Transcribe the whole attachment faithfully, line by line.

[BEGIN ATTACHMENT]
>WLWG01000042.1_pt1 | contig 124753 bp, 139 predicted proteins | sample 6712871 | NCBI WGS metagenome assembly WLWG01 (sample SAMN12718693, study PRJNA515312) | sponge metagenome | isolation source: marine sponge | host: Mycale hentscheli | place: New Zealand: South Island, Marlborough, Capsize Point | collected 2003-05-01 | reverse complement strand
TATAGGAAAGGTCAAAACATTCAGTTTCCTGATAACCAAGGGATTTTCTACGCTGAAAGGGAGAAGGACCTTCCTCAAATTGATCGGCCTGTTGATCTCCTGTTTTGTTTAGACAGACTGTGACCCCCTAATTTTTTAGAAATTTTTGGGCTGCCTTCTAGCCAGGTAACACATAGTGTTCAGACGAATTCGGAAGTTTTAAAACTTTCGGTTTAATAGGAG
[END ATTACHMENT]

>WLWG01000042.1_pt1 | contig 124753 bp, 139 predicted proteins | sample 6712871 | NCBI WGS metagenome assembly WLWG01 (sample SAMN12718693, study PRJNA515312) | sponge metagenome | isolation source: marine sponge | host: Mycale hentscheli | place: New Zealand: South Island, Marlborough, Capsize Point | collected 2003-05-01 | reverse complement strand
TATAGGAAAGGTCAAAACATTCAGTTTCCTGATAACCAAGGGATTTTCTACGCTGAAAGGGAGAAGGACCTTCCTCAAATTGATCGGCCTGTTGATCTCCTGTTTTGTTTAGACAGACTGTGACCCCCTAATTTTTTAGAAATTTTTGGGCTGCCTTCTAGCCAGGTAACACATAGTGTTCAGACGAATTCGGAAGTTTTAAAACTTTCGGTTTAATAGGAG